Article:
653 Impact of Trees on Urban Canyon Microclimate

Tuesday, 8 January 2019
Hall 4 (Phoenix Convention Center - West and North Buildings)
Samuel Meltzer, Arizona State Univ., Tempe, AZ; and M. Georgescu, A. M. Broadbent, J. Vanos, and A. Middel

Cities worldwide, including already hot locations such as Tempe, Arizona, are experiencing increases in temperature due to the combined effects of the built environment and climate change. Trees are a commonly cited strategy by cities that can be employed to mitigate urban heat, and therefore reduce the impact of the urban heat island; however, the extent to which the combination of trees, artificial surfaces, and building design impact thermal conditions in the urban environment through a complete diurnal cycle is unclear. While considerable research exists regarding the effects of tree deployment on daytime temperatures, there is little observational evidence of their impact on thermal conditions at night. We conducted an observational campaign in an urban canyon on Arizona State University’s Tempe campus over one complete diurnal cycle. Volunteers used a mobile cart containing a variety of meteorological sensors to measure a range of variables at pre-determined points within the canyon. Results show that trees raise overnight air temperature and mean radiant temperature while lowering daytime air temperature and mean radiant temperature, compared to treeless locations at the same time. They also show that trees are most effective at lowering daytime mean radiant temperature and air temperature when they are the primary source of shade. This research can be used to improve our understanding of urban climate dynamics as it is altered by urban features and canyons in areas with similar climates. It can also improve climate models (e.g., Urban WRF) through model evaluation, and be examined as a base for further urban climate research for urban heat mitigation in other cities.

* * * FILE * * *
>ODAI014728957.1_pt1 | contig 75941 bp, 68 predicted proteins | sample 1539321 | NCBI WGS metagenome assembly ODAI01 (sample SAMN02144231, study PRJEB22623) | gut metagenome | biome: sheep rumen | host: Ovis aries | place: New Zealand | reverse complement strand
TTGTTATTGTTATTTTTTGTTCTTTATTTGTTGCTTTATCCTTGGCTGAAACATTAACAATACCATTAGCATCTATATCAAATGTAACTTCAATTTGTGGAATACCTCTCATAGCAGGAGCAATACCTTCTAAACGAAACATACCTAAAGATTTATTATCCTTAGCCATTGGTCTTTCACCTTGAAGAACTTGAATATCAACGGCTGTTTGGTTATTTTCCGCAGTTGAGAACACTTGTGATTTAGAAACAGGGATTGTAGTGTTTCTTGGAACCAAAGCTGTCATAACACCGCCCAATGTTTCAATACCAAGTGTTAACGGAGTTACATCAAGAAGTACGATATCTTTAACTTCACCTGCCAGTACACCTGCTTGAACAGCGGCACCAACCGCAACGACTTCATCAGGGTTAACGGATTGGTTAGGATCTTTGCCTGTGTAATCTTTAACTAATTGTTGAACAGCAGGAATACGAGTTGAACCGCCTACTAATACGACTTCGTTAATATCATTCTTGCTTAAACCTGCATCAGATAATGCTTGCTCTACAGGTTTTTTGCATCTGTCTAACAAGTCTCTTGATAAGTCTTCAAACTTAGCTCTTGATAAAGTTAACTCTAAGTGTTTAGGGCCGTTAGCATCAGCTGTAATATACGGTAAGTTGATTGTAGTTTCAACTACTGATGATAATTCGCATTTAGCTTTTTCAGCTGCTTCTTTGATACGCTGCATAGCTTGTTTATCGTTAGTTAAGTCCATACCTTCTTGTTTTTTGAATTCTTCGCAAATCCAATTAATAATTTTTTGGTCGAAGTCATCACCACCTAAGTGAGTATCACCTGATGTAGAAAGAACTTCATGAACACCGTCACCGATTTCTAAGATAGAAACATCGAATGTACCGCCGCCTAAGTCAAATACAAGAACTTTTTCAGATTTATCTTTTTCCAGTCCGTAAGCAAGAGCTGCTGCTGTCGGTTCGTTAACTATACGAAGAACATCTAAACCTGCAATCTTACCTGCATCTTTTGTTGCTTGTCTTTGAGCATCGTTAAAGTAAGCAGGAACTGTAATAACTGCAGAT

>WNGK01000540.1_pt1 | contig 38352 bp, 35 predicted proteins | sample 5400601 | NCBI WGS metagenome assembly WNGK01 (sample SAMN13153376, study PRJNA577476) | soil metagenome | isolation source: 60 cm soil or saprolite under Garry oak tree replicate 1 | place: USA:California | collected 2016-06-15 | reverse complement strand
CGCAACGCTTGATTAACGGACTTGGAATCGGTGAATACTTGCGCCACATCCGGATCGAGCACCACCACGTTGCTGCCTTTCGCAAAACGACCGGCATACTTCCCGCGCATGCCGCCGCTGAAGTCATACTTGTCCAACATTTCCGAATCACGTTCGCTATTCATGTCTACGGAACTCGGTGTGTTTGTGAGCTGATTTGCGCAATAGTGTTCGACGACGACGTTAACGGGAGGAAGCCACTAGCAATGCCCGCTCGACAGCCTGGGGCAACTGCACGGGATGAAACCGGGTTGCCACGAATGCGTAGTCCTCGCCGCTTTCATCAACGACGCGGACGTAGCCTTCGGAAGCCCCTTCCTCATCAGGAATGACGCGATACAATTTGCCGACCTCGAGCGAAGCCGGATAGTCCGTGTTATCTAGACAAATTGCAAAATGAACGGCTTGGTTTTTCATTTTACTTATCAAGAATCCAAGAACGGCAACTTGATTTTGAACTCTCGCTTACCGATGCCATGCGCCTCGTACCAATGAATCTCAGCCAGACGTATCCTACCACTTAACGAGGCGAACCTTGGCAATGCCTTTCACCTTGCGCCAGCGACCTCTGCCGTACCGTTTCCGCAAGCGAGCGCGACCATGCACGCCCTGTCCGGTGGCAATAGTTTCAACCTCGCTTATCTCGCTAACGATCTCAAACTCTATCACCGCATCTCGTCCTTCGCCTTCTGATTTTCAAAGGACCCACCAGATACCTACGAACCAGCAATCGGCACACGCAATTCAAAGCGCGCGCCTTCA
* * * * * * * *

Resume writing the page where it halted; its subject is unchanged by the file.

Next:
- Indicates paper has been withdrawn from meeting
- Indicates an Award Winner